Seventeenth Century Finishing Tools - France


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Les pseaumes de David mis en rimes françoises par Clément Marot et Théodore de Bèze.
Charenton, Estienne Lucas, 1668

On a number of occasions, while looking for bindings with decorative pointillé tooling, similar to that of the Atelier des Caumartin, I stumbled upon a small group of bindings that were indeed very similar. In auction catalogues these bindings are now often referred to as "reliure de l'atelier de Charenton." (see the example below) and are often found on copies of Marot's Pseaumes de David.. Below we will explore* some of the history of this publication before looking more closely at the bindings

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Clément Marot (1496-1544)

The famous XVItth century French poet put into verse the biblical Psalms that were to be sung all over France and become the well-known Huguenot Psalter.

Clément Marot was born in Cahors in 1496. He was taught poetry and rhetoric by his father who was himself a poet. He entered the service of Lord de Villeroy and later, that of Marguerite d'AngoulÉme, François 1st's sister and future queen of Navarre. He replaced his father in the service of François 1st and frequented evangelical and humanistic circles. His keen interest in the Reformation and his freedom of thought caused him considerable trouble. In 1529, he was charged with heresy and sent to prison. At the request of François 1st he was set free and became the official poet at the king's court. He was troubled again in 1532 and in 1534, after the "posters' incident", he took refuge, first in Nierac, with Marguerite d'Angoulême and then in Ferrara, with Renée de France, Louis XII's daughter. He abjured Protestantism in 1536 and was forgiven by the king. He went back to Paris in 1537 and once more became the official poet of the court. He was accused of heresy once more when one of his works, "l'Enfer" was reprinted in 1542. He took refuge with Calvin in Geneva. He died in Turin in 1544.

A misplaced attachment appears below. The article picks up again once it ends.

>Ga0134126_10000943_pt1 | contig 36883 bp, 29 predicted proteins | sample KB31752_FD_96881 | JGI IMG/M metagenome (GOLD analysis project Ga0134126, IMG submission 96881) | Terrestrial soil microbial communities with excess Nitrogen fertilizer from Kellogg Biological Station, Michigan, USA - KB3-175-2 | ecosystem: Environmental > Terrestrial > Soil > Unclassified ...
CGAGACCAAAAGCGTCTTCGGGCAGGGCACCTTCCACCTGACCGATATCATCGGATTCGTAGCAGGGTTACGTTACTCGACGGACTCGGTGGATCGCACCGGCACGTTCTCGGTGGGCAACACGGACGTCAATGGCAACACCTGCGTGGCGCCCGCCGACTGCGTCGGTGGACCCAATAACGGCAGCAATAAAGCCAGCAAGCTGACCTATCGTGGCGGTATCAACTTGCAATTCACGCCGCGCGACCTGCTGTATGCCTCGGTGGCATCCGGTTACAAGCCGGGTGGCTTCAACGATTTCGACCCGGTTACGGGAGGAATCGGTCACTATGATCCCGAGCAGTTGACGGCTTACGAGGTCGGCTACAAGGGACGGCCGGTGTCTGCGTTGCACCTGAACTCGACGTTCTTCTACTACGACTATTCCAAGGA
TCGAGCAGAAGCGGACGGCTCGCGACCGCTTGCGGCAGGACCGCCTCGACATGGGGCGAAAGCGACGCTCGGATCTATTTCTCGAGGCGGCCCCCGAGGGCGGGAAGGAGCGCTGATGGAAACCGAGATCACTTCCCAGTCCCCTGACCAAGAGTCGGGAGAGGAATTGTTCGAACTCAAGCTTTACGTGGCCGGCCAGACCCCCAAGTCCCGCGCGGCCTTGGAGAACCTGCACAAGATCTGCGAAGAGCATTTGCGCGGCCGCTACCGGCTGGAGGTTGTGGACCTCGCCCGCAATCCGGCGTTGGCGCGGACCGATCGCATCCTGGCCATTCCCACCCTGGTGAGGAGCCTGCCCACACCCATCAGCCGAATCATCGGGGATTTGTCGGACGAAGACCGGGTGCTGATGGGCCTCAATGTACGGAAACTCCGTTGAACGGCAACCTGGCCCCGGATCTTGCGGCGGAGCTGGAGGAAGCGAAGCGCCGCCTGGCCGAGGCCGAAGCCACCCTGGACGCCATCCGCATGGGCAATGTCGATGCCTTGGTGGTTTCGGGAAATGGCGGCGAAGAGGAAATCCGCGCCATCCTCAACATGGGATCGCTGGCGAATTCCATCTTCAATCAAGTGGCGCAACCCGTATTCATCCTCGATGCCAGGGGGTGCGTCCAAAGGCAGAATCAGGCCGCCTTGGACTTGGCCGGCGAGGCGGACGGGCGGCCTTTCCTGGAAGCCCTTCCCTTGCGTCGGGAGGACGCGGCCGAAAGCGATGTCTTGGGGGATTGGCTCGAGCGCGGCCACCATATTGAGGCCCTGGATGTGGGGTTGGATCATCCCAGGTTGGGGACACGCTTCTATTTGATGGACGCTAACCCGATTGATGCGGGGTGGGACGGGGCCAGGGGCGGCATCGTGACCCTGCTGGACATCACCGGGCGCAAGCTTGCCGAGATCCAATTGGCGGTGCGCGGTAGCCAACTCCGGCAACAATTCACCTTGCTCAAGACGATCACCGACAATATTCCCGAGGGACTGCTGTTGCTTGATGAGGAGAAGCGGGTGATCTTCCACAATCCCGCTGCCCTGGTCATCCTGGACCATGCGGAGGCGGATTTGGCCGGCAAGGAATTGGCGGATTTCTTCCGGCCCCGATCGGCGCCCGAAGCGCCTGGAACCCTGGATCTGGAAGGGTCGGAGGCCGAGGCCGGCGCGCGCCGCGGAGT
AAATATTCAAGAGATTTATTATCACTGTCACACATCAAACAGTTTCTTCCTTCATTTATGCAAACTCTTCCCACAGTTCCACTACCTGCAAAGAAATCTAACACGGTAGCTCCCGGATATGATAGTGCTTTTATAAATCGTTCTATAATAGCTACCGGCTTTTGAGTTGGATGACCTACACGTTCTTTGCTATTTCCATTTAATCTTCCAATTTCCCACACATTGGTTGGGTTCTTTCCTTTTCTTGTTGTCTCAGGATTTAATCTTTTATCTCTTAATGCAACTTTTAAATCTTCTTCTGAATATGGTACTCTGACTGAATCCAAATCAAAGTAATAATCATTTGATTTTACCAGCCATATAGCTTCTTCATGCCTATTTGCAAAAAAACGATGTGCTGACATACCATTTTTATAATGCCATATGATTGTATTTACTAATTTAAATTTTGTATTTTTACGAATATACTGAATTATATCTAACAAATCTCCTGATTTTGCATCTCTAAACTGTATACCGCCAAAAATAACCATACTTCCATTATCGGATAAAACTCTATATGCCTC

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François Ier (1530) par Jean Clouet
Musée du Louvre

The versification of the Psalms

Clement Marot probably began to versify (or paraphrase) the psalms around 1531, in order to replace the "worldly and coarse songs" ("les chansons mondaines et sales") by the singing of the Psalms. He was doubtlessly influenced by Marguerite de Navarre and her leanings towards humanism and the Reformation. He put the psalms into verse and rhymes so that they could be easily memorised. He organised them into stanzas so that they could be sung. In 1539, he offered François 1st the manuscript of the first thirty Psalms. They were set to music by using famous or secular tunes. They were tremendously successful, both at the court and all over France. In 1542, he took refuge in Geneva with Calvin who encouraged him to resume the versification of the Psalms. When he died in 1544, he had versified 49 Psalms. Calvin gave Theodore de Bèze the responsibility of continuing Marot's work and completing the versification of the 150 Psalms of the Bible. Calvin asked several songsters from Geneva to compose or adapt tunes that were suitable for the singing of psalms in church. In 1562, an official collection of the 150 Psalms came out entitled 'The Psalms of David'. This psalm book had a very large circulation and contributed to shape the Reformed identity. Some Psalms became passwords and even war songs as the French Protestant people went through difficult times.

Marguerite d'Angoulême
Tableau de Jean Clouet (v. 1530).

Marguerite d'Angoulême
Tableau de Jean Clouet (v. 1530)

The St. Bartholomew's Day massacre

(Massacre de la Saint-Barthélemy in French) was a wave of Catholic mob violence against the Huguenots (French Calvinist Protestants), during the French Wars of Religion. Traditionally believed to have been instigated by Catherine de' Medici, the mother of King Charles IX, the massacre took place six days after the wedding of the king's sister to the Protestant Henry of Navarre. This was an occasion for which many of the most wealthy and prominent Huguenots had gathered in largely Catholic Paris. Events began two days after the attempted assassination of Admiral Gaspard de Coligny, a Huguenot military leader. Starting on 24 August 1572 (the feast of Bartholomew the Apostle) with the murder of Coligny, the massacres spread throughout Paris, and later to other cities and the countryside, lasting for several months. The exact number of fatalities is not known, but it is estimated that anywhere from ten thousand to possibly one-hundred thousand Huguenots died in the violence throughout France. Though by no means unique, "it was the worst of the century's religious massacres." The massacres marked a turning-point in the French Wars of Religion. The Huguenot political movement was crippled by the loss of many of its prominent aristocratic leaders, and those who remained were increasingly radicalized.

St. Bartholomy